Testing... GoPro Hero3 Camera | Product review

Words by Aaron Scott

on 29/08/2013 19:28:00

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???? 4/5

Guest blogger Teresa regularly commutes into London on her bike. We sent her an award-winning GoPro Hero3 camera to demo and she reviewed it for the LoveCycling blog. [caption id="attachment_4859"   

I love being asked to review things and jumped at the chance to have a go with the GoPro Hero3. I've seen these cameras used often in cycling films. They've also started to be used quite regularly by London commuters, as it means that you have a record of anything, should anything on the commute go wrong. Buy the GoPro Hero3 here >>

GoPro Hero3 Features

Before I get to my review I thought I'd summarise the features of the World's most versatile camera that has picked up an array of awards.
  • The camera comes with a waterproof case and a variety of mounts.
  • The mount's reasonably easy to use. You do need the waterproof case to be able to use the mounts so the fact that the case is waterproof is a bonus rather than being a special feature. You need that case to use the camera on the go!
  • This GoPro has in-built WiFi. Theoretically this means that you can transfer your files across the ether. Given that I had a USB cable for the camera and a laptop a whole arm reach away, I didn't test the WiFi feature, but it is quite neat.
  • This model of GoPro features an ability to capture wide angle HD video at 1080p at its biggest. Of course it does go down to 720p if you so wish meaning it won't eat up the memory as quickly.
  • It can also capture 12MP photos and in sports burst mode (as I call it), it can capture 30 photos per second.
If you didn't know any of the above and came across a GoPro Hero3 on the side of a road where it had fallen off someone's bike, you'd be mistaken that it was a first generation digital camera. The sort where the pictures were grainy and no more than 2mb in size. Wrong! The unit is tiny and as a result I found the (tiny) battery didn't last very long. I did have some problems trying to charge the battery up. Plugging it into my laptop using the USB cable didn't really do the trick (very quickly), but worked on a 3rd or so attempt. The connection into the camera/battery was the same as my Garmin 500's, so I tried my Garmin plug into the wall charger. That didn't work. Therefore in terms of charging and using the unit for any great length of time, I'd recommend investing in a GoPro specific battery charger. Also if you want to record a film of more than 30 minutes in length, buy yourself some spare batteries which you can keep charged up as back up. The operation of this GoPro is pretty straight forward. Select the mode you want on the front (video vs. camera etc.), and then hit 'go' on the top. A top tip I received from a friend was to make sure the WiFi function was switched off - if you leave it on it will rapidly drain the camera battery of juice. The original plan was to take it to Belgium and test it out on RVV weekend - on the Friday we normally pootle up for a climb (or two) of the Muur. Last year we'd bumped into Team Sky on the Friday, who were pedalling up a cobbled climb at least 50 times faster than we had. I'd screamed like a total fan girl and taken some terrible pictures. This year: GoPro! Unfortunately that plan fell flat for a variety of reasons, but for one I had been struggling to recover from a chest infection. The thought of a cold weekend in Belgium with low capacity lungs wasn't a risk I wanted to take! So, take two. I thought I'd film some of my bank holiday Monday ride. I thought I'd filmed a stunning (sarcasm) ascent of Box Hill. Beautiful Surrey countryside. Alas. All I recorded was 4 seconds of my handlebars waiting for a set of traffic lights turn green. Brilliant. I'm blaming leaving the WiFi button on by accident. Take three (and a deadline to send the camera back), I decided to film my commute to work. I'd been warned I'd need to read the instructions, and this time I did and the film worked (hurrah!). Although for only 17.5 minutes. Answers on a postcard as to why! chesty_h3_onlyI was so impressed with the film quality. The camera was in its waterproof case, strapped to my chest. Given it was its third outing with its temporary owner it did very well. You can tell I'm on a racing bike as the camera does capture the road quite well (rather than the gorgeous blue skies that morning). What I found most remarkable though (and this is a side tangent type point), is that drivers who noticed me wearing the camera were more considerate - they knew they were being watched! If that's an extra benefit, then I'm all for it!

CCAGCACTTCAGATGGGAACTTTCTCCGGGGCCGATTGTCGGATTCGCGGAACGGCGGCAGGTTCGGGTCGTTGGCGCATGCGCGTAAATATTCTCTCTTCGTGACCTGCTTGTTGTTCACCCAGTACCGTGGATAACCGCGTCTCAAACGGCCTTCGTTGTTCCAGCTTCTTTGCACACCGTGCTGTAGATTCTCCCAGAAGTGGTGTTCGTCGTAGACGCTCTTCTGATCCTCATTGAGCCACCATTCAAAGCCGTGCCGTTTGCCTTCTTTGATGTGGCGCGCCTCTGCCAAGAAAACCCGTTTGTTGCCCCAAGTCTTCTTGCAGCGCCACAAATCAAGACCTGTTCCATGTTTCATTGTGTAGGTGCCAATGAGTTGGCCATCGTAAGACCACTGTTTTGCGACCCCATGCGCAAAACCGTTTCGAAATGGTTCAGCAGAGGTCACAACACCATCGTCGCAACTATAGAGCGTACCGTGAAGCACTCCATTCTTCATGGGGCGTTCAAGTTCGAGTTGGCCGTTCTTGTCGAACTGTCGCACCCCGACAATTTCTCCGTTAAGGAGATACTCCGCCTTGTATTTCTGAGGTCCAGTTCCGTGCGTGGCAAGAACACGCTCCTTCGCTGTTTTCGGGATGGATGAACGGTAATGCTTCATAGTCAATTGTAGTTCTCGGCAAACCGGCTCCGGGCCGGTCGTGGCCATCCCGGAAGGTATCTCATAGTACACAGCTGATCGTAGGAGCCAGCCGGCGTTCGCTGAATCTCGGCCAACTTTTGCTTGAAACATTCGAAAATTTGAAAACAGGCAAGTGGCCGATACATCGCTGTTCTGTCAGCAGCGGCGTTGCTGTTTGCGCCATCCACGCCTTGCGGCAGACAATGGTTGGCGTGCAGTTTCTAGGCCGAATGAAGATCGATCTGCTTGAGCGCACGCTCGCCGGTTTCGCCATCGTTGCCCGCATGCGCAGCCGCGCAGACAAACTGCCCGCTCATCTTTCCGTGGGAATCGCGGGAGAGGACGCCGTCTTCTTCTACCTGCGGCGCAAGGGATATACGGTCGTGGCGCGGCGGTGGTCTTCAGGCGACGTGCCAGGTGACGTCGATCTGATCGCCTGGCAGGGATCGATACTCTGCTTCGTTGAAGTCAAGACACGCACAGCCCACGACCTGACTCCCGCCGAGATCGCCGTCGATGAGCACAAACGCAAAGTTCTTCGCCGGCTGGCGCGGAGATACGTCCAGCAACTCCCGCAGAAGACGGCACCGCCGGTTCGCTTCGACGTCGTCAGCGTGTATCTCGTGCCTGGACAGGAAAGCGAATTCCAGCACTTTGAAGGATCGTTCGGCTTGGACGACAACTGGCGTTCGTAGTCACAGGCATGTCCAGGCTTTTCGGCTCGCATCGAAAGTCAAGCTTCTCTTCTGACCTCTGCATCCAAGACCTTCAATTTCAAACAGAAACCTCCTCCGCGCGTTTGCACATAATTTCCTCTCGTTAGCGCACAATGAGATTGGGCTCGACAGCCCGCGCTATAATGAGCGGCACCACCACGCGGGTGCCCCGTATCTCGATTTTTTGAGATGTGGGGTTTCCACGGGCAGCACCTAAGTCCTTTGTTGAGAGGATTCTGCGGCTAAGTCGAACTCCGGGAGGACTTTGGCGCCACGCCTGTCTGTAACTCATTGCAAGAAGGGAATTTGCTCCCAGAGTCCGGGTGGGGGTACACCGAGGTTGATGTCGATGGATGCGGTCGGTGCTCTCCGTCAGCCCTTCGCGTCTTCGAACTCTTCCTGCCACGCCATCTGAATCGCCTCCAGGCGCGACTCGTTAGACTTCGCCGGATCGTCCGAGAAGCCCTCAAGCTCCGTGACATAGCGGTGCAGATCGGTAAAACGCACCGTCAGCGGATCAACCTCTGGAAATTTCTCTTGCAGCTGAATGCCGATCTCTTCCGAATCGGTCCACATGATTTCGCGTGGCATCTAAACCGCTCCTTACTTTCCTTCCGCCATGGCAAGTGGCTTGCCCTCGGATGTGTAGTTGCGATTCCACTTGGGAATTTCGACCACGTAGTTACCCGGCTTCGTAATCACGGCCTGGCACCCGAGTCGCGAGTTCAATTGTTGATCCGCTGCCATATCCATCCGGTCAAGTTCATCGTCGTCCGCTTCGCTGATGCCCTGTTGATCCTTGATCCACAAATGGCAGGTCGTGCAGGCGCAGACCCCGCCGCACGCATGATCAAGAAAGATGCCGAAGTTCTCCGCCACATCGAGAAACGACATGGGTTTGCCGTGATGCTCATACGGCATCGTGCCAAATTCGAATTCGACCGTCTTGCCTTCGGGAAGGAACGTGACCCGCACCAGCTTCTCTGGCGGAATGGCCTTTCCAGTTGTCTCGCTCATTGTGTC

The bottom line

The only criticism I have of the film is that the sound isn't captured particularly well on this ride. Was this because of the waterproof case, or because it was strapped to me? I'm not sure. But on the commute, which is a noisy London cycle ride, you don't really grasp on the film the sounds of what is happening around me. To give you an idea, the 17 minute film, on 1080p, was 1.6GB in size. The GoPro Hero3 is a brilliant piece of kit, if used well. I recommend that you read the instructions before use though ;-) You can view the video of my commute to work here.

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